As my client entered the room, I stood up and greeted her with a smile and gentle handshake. We then sat down opposite one another and began the mock interview. I began to take notes which consisted of written information, nonverbal and verbal behavior observed during the initial session. Furthermore, by observing nonverbal behavior i am able to improve the counselor-client relationship by observing the client’s body language at all times, paying attention to any discomfort, which could indicate a level of difficulty verbalizing something; and allowing for further probing to help the client connect to deeper feelings feeling comfortable. To reinforce my clients level of computability, I leaned slightly forward in my seat, with my shoulders back, and my arms and legs in a relaxing open position; since it helped me portray an image of strength and confidence about my ability to handle life. In counseling “Nonverbal behavior is very similar. Sometimes the facial expression, appearance, eye contact and body movements match the verbal expression of the patient. On the other hand, the nonverbal behavior may send a contrary, or incongruent, message relative to a patient’s verbal communication.” Nonverbal behavior is essential in establishing a therapeutic alliance in the counselor-client relationship. In a psychotherapy setting, it is important that the counselor understands that nonverbal and verbal behavior influence all interpersonal communication.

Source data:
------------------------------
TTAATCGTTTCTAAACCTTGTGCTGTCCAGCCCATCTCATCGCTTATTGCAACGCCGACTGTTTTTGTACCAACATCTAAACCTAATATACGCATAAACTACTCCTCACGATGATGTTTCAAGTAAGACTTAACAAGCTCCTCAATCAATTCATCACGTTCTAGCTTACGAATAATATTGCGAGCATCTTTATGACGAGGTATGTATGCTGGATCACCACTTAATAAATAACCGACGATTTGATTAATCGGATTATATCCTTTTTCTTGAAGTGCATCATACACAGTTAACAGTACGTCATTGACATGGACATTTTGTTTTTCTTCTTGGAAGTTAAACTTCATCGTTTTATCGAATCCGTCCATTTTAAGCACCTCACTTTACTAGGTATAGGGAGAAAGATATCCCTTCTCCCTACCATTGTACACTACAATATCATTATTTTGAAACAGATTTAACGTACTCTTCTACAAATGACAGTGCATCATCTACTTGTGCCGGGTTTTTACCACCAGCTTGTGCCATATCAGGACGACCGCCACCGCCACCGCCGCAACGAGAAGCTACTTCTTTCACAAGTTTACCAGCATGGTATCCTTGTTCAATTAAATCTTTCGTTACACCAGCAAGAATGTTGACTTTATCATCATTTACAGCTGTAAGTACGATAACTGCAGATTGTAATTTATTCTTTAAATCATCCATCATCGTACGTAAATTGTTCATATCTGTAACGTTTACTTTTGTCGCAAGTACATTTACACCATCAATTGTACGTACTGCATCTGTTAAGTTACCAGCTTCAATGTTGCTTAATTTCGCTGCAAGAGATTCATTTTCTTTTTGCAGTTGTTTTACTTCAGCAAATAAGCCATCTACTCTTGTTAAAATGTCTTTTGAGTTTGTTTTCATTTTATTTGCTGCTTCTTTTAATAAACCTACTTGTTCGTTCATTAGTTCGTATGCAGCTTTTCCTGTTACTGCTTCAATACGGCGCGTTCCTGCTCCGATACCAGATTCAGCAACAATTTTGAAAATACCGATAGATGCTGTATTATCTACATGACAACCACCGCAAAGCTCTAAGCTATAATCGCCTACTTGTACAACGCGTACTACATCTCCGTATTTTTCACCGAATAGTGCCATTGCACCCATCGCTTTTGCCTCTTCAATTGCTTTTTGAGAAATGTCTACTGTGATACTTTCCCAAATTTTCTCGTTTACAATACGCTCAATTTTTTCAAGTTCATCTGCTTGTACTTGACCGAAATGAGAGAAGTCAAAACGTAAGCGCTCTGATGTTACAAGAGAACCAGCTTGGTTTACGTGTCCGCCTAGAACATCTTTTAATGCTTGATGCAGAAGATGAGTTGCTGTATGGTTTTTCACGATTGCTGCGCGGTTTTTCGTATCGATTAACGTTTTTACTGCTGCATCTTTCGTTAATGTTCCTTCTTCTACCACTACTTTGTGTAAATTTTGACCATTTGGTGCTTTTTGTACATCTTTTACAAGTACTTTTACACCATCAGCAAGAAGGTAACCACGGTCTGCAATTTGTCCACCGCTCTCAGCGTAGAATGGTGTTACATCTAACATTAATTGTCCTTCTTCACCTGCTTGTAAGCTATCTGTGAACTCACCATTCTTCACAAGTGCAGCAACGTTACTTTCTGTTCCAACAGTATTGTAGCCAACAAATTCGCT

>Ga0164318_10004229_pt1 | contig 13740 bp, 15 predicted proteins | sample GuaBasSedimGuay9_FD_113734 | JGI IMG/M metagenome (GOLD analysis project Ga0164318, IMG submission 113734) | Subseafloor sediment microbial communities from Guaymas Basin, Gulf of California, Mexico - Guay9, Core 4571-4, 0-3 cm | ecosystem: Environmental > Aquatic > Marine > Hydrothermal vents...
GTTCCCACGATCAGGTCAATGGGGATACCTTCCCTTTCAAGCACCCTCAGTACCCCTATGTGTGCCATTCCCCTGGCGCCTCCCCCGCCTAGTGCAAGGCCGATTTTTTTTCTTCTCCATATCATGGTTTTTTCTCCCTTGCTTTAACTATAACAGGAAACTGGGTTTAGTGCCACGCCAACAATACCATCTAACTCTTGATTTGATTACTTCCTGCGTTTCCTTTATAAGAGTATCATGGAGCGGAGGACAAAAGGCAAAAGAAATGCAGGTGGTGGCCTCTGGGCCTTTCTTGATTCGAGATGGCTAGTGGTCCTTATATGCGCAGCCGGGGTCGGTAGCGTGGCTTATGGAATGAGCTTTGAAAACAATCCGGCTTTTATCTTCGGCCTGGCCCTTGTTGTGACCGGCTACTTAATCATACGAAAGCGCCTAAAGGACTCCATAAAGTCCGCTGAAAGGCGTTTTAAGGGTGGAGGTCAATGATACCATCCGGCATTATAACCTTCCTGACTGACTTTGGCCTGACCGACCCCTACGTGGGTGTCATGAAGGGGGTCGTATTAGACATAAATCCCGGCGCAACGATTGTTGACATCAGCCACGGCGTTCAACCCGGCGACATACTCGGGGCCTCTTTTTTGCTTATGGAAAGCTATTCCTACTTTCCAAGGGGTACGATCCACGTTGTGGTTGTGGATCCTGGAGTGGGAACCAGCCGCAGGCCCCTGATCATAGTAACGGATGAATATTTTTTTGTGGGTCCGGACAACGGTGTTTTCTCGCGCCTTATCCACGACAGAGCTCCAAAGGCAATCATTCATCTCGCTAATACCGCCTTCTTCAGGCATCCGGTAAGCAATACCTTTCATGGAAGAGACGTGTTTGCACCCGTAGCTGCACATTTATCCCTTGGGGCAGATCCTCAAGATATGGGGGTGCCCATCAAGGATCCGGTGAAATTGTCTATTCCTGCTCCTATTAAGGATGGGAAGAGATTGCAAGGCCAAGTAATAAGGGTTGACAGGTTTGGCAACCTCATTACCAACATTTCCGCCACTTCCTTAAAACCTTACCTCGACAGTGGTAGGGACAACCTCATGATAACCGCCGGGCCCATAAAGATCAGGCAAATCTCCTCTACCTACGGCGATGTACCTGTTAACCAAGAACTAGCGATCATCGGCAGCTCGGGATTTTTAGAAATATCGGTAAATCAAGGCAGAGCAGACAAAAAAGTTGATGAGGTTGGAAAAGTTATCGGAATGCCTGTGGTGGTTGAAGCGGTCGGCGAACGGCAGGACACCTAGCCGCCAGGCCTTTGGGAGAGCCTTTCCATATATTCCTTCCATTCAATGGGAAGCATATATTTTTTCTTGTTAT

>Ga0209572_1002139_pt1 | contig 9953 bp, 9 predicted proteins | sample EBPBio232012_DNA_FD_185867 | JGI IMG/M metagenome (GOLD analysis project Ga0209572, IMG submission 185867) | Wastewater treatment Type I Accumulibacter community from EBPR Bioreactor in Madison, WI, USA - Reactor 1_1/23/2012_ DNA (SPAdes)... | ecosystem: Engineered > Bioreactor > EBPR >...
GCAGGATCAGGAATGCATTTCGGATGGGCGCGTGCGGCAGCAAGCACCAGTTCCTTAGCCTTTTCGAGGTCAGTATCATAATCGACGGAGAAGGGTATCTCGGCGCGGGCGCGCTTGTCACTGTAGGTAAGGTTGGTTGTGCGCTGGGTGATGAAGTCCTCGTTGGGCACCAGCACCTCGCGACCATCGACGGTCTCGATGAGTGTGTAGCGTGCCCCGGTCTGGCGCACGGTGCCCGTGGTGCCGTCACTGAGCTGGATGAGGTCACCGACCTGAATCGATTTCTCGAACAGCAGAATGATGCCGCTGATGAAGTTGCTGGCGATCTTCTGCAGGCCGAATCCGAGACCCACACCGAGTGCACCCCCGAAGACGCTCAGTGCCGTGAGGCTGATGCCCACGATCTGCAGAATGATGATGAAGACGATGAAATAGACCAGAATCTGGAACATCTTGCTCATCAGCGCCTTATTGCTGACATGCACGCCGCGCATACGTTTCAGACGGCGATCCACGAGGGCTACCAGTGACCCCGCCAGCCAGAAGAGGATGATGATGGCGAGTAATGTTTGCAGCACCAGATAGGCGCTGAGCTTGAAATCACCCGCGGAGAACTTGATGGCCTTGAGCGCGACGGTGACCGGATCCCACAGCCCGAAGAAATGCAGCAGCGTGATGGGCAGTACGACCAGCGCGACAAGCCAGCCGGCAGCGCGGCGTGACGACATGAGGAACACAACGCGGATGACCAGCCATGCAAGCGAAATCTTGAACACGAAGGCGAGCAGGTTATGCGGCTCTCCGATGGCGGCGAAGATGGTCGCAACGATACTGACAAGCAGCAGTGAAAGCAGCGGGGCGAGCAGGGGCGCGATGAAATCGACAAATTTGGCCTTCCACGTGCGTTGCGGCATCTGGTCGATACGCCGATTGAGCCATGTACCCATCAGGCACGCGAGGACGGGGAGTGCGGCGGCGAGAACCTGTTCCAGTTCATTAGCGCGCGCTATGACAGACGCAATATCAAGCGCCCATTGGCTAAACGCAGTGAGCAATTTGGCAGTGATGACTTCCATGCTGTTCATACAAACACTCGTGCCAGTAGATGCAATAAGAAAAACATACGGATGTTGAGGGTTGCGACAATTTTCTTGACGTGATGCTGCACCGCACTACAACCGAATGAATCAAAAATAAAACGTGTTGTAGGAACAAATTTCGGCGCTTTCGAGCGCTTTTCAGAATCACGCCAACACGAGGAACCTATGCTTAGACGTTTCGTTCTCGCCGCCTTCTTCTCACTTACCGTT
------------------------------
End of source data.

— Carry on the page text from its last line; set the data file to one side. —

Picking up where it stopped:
I gathered information about my client’s background and the problem presenting itself in her life. My client is a 32 year-old single black female who is a mother of three children and working full-time as a Para Transit driver. She arrived to counseling today well-groomed and casually dressed. Her speech was normal and her thought process appeared coherent. At opening, she reported feeling “good” but had some concerns she wanted to express. Ms. Duncan has no history of counseling or psychiatric treatment and has no diagnoses. counseling was self-initiated, although she disclosed that friends and family members suggested she seek help because of her mental state after the death of her father. Concerned about her stress levels she decided to attend a counseling session. Our intake interview consisted of open-ended questions, affirmation and validation, and reflection of effect. I asked open-ended questions to give me the basic information I would need to help my client. I gave the client a chance to express herself and explain the situation in her own way. I also asked the client to explain statements I thought were unclear to me. I would sometimes rephrase certain statements to show the client that I understood what she was saying.